Thats the problem with making command decisions from hundreds of miles away in Berlin. Hitler could not even remotely understand what was really happening on the eastern front--human relation-wise.

There are mant wellknown instances published that talks about what the Germans and especially the Waffen SS had thought about Hiwis.

Personally I know several men who were in the Waffen SS, and I heard what most though tof the Hiwis. The Hiwis were a great help in many areas that saved the Germans manpower for more important frontline duties. For instance, Hiwis were used as a sort of lobor corps, as policemen and some as frontlins combat soldiers. Mostly, the Hiwis were highly thought of, and true sometimes they were disliked and not trusted.

Had Hitler wanted to understand, he would have thought very differently about the Hiwis and would have used them as combat troops. He might have looked at it this way: Why let German soldiers get killed when we could are the Russians, and let them do the job for us.

#14 Wittmann

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Posted 25 May 2001 - 12:57 PM

The germans didn't defead Leningrad because the Fins didn't seal of the northern flank of the city. So troops and supplies were brought to the city. The fins had a change to fight themselves safe, but the didn't because it would have cost lots of lives. So presuming the fins would have fought an large offensive war sounds unreal to me.

#15 Miro

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Posted 31 May 2001 - 07:14 PM

I think that even if Leningrad had fallen, the Finns would not have tried to pursue further territorial conquests. One must remember, that the Finns were deeply democratic (an interesting oddity within the Axis), and they had only fought, because Stalin attacked them in the winter of 1940.

A more interesting What if question would be based around the possibility of France and Britain coming to Finlands aid in the Winter War and declaring war on the Soviet Union in 1940. Remember that then Germany and the USSR were formally allied (Molotov-Ribbentrop-pact) and an Allied intervention in Finland was only thwarted by Germany's attack on Norway.

#16 C.Evans

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Posted 01 June 2001 - 01:02 AM

Hello Miro-glad to see you back.

First to Wittmann..

Thats true what you say and that the Russians did get supplies through to the city over a frozen Lake Ladoga I believe. The Finns did hold a position near there which did keep the Russians at bay-for awhile. I don't remember what the name of the line was called but was'nt it the Mannerheim Line, or something similar to that.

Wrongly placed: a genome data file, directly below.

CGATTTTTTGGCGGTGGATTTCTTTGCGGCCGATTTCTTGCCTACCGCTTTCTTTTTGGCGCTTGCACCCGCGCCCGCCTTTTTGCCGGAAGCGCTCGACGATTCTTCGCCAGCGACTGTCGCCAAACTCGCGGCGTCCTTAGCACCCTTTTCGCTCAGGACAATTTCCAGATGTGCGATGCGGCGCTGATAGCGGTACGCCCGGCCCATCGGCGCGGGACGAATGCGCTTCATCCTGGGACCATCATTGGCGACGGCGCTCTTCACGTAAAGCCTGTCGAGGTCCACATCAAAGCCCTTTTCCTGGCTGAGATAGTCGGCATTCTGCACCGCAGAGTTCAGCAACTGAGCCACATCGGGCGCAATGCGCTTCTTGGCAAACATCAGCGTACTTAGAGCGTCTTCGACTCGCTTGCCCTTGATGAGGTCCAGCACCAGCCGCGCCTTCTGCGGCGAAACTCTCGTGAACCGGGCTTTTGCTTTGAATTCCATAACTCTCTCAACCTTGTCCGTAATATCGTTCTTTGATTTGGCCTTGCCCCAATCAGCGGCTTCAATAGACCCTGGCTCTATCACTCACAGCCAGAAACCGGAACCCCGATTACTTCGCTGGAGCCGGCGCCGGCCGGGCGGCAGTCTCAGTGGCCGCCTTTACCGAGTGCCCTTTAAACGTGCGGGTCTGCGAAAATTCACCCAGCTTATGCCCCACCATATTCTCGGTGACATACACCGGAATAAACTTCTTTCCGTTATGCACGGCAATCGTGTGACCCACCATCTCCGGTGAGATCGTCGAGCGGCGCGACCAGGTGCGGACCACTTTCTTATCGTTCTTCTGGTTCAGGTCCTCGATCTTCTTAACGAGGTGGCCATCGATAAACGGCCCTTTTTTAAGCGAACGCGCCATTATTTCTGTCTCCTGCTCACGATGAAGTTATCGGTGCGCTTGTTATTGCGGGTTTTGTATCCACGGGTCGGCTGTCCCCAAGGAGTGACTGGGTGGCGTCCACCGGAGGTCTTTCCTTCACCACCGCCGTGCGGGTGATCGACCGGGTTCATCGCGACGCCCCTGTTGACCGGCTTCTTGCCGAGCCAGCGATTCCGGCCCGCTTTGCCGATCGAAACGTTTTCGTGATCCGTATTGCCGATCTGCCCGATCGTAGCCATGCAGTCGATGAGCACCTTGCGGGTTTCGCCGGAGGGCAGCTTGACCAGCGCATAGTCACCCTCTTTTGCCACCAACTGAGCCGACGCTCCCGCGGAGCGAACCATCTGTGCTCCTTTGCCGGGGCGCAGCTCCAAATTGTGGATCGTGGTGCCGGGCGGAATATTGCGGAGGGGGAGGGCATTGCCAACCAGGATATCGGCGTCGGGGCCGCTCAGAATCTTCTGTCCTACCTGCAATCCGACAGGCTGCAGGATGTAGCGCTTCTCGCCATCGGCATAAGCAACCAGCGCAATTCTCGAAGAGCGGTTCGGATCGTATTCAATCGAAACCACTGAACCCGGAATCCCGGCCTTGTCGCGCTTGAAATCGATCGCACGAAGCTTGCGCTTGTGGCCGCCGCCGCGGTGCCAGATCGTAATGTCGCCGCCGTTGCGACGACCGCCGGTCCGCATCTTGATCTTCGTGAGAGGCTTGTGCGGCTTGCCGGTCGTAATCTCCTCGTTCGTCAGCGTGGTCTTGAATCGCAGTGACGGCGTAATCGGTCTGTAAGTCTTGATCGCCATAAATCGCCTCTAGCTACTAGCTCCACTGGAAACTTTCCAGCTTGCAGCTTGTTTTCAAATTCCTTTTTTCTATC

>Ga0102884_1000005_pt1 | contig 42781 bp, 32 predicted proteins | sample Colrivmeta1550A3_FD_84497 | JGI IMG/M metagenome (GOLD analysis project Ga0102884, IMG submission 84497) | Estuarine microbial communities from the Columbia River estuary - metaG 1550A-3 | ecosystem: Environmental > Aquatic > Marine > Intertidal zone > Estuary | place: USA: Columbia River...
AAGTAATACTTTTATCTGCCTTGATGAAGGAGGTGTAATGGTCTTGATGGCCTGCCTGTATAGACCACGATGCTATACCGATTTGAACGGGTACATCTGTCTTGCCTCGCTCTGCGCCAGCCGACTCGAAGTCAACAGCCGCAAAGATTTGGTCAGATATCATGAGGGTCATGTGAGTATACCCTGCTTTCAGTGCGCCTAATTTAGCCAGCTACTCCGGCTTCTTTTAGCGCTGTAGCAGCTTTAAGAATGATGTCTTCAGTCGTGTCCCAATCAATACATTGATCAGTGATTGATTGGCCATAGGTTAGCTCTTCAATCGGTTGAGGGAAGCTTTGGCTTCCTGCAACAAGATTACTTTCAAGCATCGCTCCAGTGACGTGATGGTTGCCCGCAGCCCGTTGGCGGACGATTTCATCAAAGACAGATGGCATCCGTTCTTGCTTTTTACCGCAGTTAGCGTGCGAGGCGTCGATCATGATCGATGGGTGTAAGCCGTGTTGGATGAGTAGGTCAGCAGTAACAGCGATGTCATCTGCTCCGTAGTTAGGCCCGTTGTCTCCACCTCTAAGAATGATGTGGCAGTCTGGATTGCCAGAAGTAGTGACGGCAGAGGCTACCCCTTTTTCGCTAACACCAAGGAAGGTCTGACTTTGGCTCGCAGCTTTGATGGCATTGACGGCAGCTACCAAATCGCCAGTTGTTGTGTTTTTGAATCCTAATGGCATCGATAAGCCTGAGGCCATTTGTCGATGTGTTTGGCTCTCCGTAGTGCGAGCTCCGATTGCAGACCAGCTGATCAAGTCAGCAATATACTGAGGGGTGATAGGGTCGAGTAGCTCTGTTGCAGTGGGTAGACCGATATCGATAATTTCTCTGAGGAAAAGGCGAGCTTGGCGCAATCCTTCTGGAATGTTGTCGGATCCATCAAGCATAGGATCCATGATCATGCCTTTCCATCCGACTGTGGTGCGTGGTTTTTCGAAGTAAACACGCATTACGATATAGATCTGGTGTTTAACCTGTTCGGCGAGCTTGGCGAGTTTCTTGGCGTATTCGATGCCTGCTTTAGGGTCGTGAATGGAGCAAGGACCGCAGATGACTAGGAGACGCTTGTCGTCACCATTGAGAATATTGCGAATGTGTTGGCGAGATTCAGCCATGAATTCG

I don't have my books out of storage yet to find out and the library has very little to do with Finlands involvement in the war. I know I have to be mistaken in the naming of that particular defenseline because I believe that it was a line used when Russia invaded them in 1940. I just can't recall the proper name of that position though.

The Finns could have done alot of harm to the Russians--not in open flat country buy in wooded moutainous country. The Finns could have done much damage if being in the right place. Now, I doubt they could do much harm to their foe in a traditional open pitched battle where you might have tens of thousands involved. I tell you one thing, I would have hated having to be a Russian soldier who had to fight the Finns at that time.

What you say Miro is true but, that is because they did have a great fear of what the Russians would do to Finland, had they tried to gain any additional territory or continue fighting Russian forces.

Thats why later in the war in what late 1943-or sometime in 1944, that the Finns "switched sides" and were made to chase the Germans out of Finland.

The Russians had made them agree to certain conditions which had to be met in order to keep a victorious Russian Army from "raping" their country. There were many cases of the Finns trying to prove to the Russians that they were trying to expel the Germans from Finnish territory without really doing anything.

One of the Russiand main gripes was that they demended the Finns to arrest and imprison all the Germans they could get. The Finns really wanted to remain friendly to thew Germans as a lesser of two evils and because they still considered themselves as Kamaraden with the Germans and did not want to betray them because of all the help that Germany gave them. The help was in the way of food, guns, tanks, aircraft-etc.

The Germans had increasing pressures put onto them by the Finns because of Stalins "urgings" which were actually threats.

So the Germans did something very amazing and consolidated all of most of their forces into a given area, and then proceeded to try to leave Finland. They did this as like an Amoeba. Their forces were very flexable and kind of shifted its shape to the area and their needs. This formation proved very sucessful and it ticked the Russians off to no end.

So the Russians did more threatening and the Finns were actually forced into engaging Germans in acts of combat. The Finns clearly did not want Germany as an enemy. Not only did they know that, but Hitler and stalin, knew it all too well.

Miro, I do like your what if question--why don't you post it and we can give our opinions about it? Count me in because its a very interesting alternate possibility. smile.gif smile.gif